React Query

React Query Tutorial: Getting Started with Fetching Data and State Management with Examples

August 26, 2022
Emmanuel Uchenna
React.js

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Table of Contents
  1. Introduction
  2. What is React Query library
  3. Features of React Query
  4. Apollo Client Vs React Query Vs URQL: A Detailed Comparision
  5. Is React Query good enough?
  6. Benefits of using React Query in your React application
  7. Steps to use React Query Library to fetch data from API
  8. Getting started with your React app
    • Setup your development environment
  9. Getting started with React Query
  10. Alternatives to React Query
  11. Conclusion
  12. Further readings
  13. Video on React Query and Examples

Introduction

Building a full-stack application is incomplete until when you can exchange data between different components. Fullstack application refers to being able to carry out the CRUD operations. The most important aspect of a full-stack application is the ability to exchange data. There are different ways to do this which range from using the Fetch API, to using your custom useFetch hook, to using the Axios library, and lots more. React Query is a library that will help you carry out CRUD operations in your React Application also, helping you manage state, synchronization, caching, and error handling.

What is React Query library

React Query is a ReactJS preconfigured data management library which gives you power and control over server-side state management, fetching, and caching of data, and error handling in a simple and declarative way without affecting the global state of your application.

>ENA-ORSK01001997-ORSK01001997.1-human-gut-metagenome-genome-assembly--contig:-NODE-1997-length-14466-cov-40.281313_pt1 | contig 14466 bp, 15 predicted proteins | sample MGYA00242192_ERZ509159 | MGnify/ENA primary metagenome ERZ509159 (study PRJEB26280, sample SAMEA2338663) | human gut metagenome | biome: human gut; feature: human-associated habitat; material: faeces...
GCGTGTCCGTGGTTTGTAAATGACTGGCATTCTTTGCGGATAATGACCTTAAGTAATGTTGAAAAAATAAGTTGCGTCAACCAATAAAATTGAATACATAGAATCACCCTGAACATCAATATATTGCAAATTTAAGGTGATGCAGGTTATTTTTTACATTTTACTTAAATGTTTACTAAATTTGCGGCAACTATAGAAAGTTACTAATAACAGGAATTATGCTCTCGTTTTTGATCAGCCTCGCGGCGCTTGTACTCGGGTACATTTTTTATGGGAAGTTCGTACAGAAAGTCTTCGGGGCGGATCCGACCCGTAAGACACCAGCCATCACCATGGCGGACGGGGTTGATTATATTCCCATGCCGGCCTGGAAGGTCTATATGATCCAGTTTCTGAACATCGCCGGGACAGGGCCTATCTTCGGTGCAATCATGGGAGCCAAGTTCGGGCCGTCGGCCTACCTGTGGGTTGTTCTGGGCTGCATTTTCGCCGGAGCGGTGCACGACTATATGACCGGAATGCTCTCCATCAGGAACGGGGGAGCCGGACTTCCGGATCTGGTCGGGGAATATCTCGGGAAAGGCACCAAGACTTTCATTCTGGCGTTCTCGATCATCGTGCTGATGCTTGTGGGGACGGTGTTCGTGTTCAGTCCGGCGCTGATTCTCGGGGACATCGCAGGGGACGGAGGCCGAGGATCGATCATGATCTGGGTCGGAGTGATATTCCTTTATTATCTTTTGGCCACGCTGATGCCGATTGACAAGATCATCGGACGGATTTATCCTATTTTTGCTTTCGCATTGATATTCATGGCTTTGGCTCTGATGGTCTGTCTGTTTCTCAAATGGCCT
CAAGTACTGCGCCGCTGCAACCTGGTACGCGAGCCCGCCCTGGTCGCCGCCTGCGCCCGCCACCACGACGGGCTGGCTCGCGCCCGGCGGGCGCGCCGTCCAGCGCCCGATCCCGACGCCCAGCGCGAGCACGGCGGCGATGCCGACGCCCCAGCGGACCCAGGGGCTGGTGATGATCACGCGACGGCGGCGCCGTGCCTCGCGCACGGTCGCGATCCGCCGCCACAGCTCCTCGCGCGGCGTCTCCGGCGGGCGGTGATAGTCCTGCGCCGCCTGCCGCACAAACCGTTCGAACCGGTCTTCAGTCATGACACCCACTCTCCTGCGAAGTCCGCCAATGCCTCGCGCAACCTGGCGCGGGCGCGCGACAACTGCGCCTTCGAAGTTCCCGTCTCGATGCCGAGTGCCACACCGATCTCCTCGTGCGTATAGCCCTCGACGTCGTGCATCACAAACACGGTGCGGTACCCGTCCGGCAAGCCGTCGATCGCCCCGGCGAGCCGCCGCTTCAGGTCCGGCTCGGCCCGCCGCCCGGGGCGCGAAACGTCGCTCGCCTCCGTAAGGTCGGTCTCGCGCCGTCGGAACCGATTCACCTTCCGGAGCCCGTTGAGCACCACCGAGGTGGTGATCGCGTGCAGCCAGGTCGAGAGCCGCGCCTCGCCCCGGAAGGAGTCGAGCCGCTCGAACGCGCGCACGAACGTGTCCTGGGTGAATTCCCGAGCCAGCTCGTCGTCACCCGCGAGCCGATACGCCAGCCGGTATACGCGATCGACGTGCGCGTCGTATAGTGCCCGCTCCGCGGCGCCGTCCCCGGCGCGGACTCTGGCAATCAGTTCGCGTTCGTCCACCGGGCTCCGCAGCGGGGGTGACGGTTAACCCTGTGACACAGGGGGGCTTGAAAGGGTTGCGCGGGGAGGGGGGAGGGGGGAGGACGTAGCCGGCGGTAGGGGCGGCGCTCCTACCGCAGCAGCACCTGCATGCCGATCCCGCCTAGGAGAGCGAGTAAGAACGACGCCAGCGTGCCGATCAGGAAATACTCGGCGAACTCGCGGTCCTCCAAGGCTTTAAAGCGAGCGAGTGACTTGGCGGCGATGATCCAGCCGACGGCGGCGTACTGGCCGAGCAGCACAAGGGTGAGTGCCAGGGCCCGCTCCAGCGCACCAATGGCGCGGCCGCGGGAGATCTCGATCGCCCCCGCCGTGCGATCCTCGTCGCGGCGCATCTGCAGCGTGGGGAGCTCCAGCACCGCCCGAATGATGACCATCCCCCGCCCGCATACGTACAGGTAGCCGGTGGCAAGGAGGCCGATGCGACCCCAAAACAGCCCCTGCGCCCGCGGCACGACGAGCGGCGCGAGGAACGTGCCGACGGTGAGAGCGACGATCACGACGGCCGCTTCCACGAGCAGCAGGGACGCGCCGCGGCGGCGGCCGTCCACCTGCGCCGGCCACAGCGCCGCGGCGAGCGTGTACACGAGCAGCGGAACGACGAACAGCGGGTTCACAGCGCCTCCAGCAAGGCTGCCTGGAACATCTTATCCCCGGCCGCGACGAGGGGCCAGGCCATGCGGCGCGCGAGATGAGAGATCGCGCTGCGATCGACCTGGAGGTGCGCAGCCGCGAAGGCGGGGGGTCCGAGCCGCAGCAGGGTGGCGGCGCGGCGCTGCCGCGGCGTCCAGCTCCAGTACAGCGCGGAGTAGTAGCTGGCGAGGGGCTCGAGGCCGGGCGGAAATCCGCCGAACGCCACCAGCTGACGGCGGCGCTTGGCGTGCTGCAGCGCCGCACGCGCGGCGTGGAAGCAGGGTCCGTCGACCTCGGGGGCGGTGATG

Server data is asynchronous – it can easily be outdated, this is because the data is not stored in your React application. This is where the Query library shines, to allow you to manipulate the asynchronous data, cache it, and also, update stale data or synchronize it.

There is absolutely no point trying to re-invent the wheel by trying to write your code that will handle caching, optimistic UI updates, and other handy features. There are a handful of libraries that provides these features out of the box. React Query is jam packed with tons of helpful features!

React Query

Features of React Query

Aside from the benefits discussed already, you should consider using this library for your next project because React Query takes care of:

  • Caching: Window focus refetching – This allows it to pre-fetch data depending on your application activity
  • Request retry: Ability to set the number of request retries in the event of errors.
  • Prefetching – It is able to pre-fetch data depending if your application needs fresh data after an update network request. It is able to update data in the background.
  • Optimistic updates – It is also able to handle complex caching so that your application is fully optimized.

Apollo Client Vs React Query Vs URQL: A Detailed Comparision

  • Apollo client is a GraphQL implementation that enables developers to manage data in their applications. The team at Apollo also made the Apollo Client, a GraphQL client that can be used in your React applications.
  • URQL is a highly customizable and versatile GraphQL client for React, Svelte, Vue, or plain JavaScript, with which you add on features like normalized caching as you grow.
  • React Query, on the other hand, is an open-source project by Tanner Linsey. As pointed out above, React Query is a pre-configured library that solves the problem of fetching, caching, and optimistic data updates in your React applications.
ComparisonReact QueryURQLApollo Client
GitHub stars29k7.418k
Ease of useVery easyEasyEasy
Platform requiredReactReact, Preact, and SvelteReact, GraphQL